• Tip: European bank ATMs do not charge a local ATM operator fee when you make a cash withdrawal. Only the international ATM fee and currency conversion fee applies when you withdraw cash with an Australian card.

    Click here if you wish to learn about Citibank ATMs

    • ATM partners — why not withdraw for free?
      If you’re a Westpac Group customer, that’s Westpac, St.George, Bank of Melbourne and BankSA, you can avoid the international ATM fee by making withdrawals at Westpac Global ATM Alliance partners.
    • Westpac ATM Alliance partner banks
      France and ItalyBNP Paribas
      Germany, Spain and PolandDeutsche Bank
      UKBarclays Bank
      UkraineUkrsibbank - Private Bank

    Using a credit card

    The cards listed below are among the cheapest credit cards to use in Europe, or anywhere in the world for that matter. This is because they do not charge a ‘currency conversion fee’. This is a charge of 2 - 3% (depending on the card provider) charged when you carry out a transaction in a currency other than Australian dollars.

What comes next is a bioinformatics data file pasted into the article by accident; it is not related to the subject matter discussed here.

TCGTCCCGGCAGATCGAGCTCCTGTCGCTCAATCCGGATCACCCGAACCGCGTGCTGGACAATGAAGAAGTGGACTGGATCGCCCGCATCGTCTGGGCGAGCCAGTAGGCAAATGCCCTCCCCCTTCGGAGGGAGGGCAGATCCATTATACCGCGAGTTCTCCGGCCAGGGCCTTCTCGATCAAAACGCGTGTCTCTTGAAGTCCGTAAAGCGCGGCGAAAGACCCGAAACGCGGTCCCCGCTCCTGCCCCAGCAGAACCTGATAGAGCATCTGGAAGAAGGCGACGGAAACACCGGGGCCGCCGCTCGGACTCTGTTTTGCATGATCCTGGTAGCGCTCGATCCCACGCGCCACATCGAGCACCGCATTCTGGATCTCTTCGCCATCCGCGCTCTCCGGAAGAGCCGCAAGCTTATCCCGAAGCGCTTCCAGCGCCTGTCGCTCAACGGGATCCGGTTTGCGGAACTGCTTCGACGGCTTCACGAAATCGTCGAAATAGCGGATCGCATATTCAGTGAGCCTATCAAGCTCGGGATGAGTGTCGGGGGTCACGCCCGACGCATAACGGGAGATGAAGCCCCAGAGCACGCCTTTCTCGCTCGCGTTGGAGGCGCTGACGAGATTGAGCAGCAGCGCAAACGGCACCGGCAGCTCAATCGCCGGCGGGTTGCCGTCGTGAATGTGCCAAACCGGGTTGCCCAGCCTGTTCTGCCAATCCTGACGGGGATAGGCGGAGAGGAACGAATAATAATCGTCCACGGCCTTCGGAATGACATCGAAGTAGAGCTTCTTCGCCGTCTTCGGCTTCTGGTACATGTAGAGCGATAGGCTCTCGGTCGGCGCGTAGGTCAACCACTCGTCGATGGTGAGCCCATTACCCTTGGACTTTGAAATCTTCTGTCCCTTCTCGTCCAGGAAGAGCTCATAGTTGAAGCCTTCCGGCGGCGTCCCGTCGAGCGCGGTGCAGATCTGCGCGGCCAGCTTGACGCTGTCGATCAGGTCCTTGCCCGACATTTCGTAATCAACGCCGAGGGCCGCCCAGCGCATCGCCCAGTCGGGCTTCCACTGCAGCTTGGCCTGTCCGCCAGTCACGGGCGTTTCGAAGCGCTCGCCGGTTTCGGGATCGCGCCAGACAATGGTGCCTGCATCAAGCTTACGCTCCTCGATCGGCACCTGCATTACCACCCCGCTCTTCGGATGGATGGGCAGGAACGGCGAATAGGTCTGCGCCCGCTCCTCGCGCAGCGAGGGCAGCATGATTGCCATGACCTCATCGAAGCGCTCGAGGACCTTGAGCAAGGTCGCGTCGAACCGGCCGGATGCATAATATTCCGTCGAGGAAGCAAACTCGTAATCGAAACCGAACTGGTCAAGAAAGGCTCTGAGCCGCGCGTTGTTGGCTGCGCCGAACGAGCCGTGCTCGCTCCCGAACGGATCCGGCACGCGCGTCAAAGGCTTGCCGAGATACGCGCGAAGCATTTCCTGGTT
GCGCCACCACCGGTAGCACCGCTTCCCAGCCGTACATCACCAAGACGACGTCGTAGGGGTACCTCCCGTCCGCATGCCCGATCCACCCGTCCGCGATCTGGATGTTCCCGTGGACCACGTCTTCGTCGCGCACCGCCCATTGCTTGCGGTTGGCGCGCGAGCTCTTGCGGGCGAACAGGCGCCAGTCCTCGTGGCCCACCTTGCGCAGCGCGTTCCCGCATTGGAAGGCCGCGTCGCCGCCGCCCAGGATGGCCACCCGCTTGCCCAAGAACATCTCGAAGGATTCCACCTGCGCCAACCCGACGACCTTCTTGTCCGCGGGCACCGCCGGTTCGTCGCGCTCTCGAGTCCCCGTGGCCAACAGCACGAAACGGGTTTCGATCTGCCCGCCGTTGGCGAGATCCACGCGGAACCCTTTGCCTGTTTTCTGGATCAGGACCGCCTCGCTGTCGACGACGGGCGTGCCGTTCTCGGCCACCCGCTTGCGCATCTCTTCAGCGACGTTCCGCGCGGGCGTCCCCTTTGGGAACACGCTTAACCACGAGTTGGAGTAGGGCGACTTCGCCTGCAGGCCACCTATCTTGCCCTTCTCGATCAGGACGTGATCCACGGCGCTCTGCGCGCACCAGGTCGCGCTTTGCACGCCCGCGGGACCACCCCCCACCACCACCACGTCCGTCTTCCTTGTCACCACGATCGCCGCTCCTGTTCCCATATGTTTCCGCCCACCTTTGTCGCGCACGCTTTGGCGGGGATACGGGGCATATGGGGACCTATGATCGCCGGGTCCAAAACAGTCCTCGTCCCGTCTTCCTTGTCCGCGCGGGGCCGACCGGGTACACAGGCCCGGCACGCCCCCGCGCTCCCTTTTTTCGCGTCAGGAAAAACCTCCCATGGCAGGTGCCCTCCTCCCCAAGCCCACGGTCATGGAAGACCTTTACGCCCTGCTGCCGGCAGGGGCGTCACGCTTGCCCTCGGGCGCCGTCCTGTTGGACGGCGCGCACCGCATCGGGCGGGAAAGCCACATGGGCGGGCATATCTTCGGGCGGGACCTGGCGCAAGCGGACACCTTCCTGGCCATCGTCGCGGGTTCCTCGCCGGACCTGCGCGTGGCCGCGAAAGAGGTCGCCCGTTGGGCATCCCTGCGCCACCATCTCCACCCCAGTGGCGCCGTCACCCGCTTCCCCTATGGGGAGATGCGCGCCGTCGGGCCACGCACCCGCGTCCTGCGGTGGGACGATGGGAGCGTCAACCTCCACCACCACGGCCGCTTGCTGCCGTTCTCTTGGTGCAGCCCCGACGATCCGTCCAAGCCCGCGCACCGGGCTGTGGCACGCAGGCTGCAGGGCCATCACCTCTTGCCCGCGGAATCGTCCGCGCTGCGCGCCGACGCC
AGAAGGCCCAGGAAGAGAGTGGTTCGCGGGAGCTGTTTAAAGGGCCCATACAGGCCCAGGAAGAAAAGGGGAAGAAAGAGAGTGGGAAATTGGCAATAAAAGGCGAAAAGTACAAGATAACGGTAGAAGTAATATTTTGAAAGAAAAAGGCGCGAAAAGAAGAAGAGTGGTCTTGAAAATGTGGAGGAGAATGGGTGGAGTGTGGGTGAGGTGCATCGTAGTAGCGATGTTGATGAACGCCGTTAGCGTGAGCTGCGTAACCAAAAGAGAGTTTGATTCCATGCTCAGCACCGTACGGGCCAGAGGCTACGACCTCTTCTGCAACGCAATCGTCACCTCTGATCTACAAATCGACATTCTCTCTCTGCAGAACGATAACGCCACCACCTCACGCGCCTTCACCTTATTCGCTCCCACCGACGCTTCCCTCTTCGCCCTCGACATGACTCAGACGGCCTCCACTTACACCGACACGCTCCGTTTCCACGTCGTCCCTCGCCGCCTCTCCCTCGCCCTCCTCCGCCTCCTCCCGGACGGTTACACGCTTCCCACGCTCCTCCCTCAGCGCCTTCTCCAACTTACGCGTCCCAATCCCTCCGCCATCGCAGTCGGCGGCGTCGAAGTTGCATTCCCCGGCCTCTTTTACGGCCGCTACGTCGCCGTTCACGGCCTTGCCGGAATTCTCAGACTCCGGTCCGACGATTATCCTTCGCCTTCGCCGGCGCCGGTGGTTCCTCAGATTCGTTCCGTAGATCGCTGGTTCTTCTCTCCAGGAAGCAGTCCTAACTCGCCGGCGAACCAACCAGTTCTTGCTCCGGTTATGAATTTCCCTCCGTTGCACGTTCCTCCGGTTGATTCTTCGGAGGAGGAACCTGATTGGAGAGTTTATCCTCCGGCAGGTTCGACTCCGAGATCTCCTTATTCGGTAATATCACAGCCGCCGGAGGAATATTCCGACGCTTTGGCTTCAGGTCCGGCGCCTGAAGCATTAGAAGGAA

Credit card providers such as Bankwest waive international ATM fees (operator fees may still apply); however, using your credit card to withdraw cash will incur cash advance fees and interest as well as ATM fees. You may be able to avoid the cash advance fee and interest charges if you preload your own money onto your credit card. The rules are different for each provider. The catch: you’re waiving certain anti-fraud guarantees when you preload your own funds onto your credit card.

    FAQs on our travel money page

    Using a traveller's cheques

    It is not necessary to take travellers cheques with you on your trip to Europe. Financial institutions offer money back guarantees if you’re the victim of fraud, and there’s a limited number of places where you can cash your cheques.